Time Warner CEO Jeff Bewkes likes to be on the cutting edge in technology, and especially ad services. But he remains old-fashioned when it comes to programming, he said today at the Deutsche Bank Media & Telecom Conference.

In contrast to Netflix and other digital services that pick shows based on audience data,  at HBO “we’re programming the show,” he says.

He acknowledges that there are “some democratic aspects” to using audience data. “Are the consumers by their habits programming the show itself, or are you programming?”

In putting himself in the latter camp, he says “if you don’t like it, we’re sorry. But that’s how we get big breakthroughs. If you ask creators what they want, most of them go with that.”

Still, Bewkes likes data — for example when it seems to belie the view that the company charged too much when it offered its HBO Go streaming service for $15 a month.

“You can always sell more Mercedes at $30,000 than at $60,000 or $90,000,” he says. “The question is: Was it a good trade?…Because of the accelerating growth at HBO in subscription, we think it’s working quite well and we are adding programming hours to it.”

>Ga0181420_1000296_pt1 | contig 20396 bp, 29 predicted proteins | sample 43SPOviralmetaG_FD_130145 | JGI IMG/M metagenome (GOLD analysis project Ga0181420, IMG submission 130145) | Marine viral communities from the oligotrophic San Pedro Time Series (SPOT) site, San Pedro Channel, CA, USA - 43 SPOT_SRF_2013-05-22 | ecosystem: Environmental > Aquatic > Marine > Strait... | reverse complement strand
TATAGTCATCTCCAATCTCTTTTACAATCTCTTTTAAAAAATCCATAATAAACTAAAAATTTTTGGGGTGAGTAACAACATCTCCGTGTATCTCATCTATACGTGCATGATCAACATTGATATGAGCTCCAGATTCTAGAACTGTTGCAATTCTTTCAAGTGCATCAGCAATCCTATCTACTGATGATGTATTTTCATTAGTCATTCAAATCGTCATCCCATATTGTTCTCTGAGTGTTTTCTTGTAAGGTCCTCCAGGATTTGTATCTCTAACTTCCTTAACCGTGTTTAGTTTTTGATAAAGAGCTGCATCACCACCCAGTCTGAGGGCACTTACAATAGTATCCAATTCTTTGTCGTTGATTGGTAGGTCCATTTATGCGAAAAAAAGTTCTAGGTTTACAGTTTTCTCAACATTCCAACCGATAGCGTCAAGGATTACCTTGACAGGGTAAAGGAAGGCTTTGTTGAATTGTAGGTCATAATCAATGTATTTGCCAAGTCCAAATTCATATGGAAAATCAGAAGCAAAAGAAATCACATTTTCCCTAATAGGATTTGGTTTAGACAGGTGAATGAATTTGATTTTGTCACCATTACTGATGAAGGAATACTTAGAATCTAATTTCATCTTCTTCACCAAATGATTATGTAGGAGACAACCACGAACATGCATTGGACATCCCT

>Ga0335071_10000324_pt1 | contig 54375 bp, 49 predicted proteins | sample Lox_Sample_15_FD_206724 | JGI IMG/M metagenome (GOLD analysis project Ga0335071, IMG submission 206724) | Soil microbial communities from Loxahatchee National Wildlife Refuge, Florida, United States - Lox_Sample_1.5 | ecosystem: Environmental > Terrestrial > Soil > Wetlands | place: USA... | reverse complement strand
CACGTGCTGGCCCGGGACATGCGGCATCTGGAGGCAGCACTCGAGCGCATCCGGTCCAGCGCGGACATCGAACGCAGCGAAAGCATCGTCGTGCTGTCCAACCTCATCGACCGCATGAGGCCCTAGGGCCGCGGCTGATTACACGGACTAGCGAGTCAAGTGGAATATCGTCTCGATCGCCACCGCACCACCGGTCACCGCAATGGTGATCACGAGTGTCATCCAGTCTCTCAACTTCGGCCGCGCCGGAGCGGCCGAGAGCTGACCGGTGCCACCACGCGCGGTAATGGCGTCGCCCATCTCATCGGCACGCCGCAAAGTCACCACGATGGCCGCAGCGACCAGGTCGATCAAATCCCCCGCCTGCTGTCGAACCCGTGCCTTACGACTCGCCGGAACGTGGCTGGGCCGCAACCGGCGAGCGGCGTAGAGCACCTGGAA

Bewkes credits Netflix for helping to drive all digital streaming businesses globally.

“You end up having more demand for hit shows, and hit networks, and crowding out of less successful networks and shows,” he says.

For the most part, Bewkes focused on how much work TV programmers need to do to adapt to changing technologies and audience viewing habits — and how quickly he expects his company to advance following its sale to AT&T.

“The good news is, we’re leading and ahead of most of the basic networks we compete with,” he says. “The bad news is, we’re ahead of the basic networks we compete with — because it has to be somewhat universal both in terms of what a consumer expects to find when she or he is changing dials. They’re not taking grad school courses on — TNT everything is VOD, and USA may not be. That’s not how this works.”

The industry also needs to offer a united front to advertisers, he adds.

“That’s the issue on VOD. It’s the issue on advanced advertising, on distribution packages. …Until it gets more universal, the consumer habit doesn’t light the match and let it go. We believe we’re now there. That’s part of the reason we joined up with AT&T.”

He says he’s also encouraged by the results from efforts to cut the number of ads on networks including TruTV.

“It’s clear that it’s got to go in that direction,” he says. “If you stay with loads and watching during breaks went down, and advertising went to digital because they couldn’t get the targeting, that would not work.”

More broadly, Bewkes says Time Warner’s ad sales will be either flat or up by a low single digit percentage this quarter.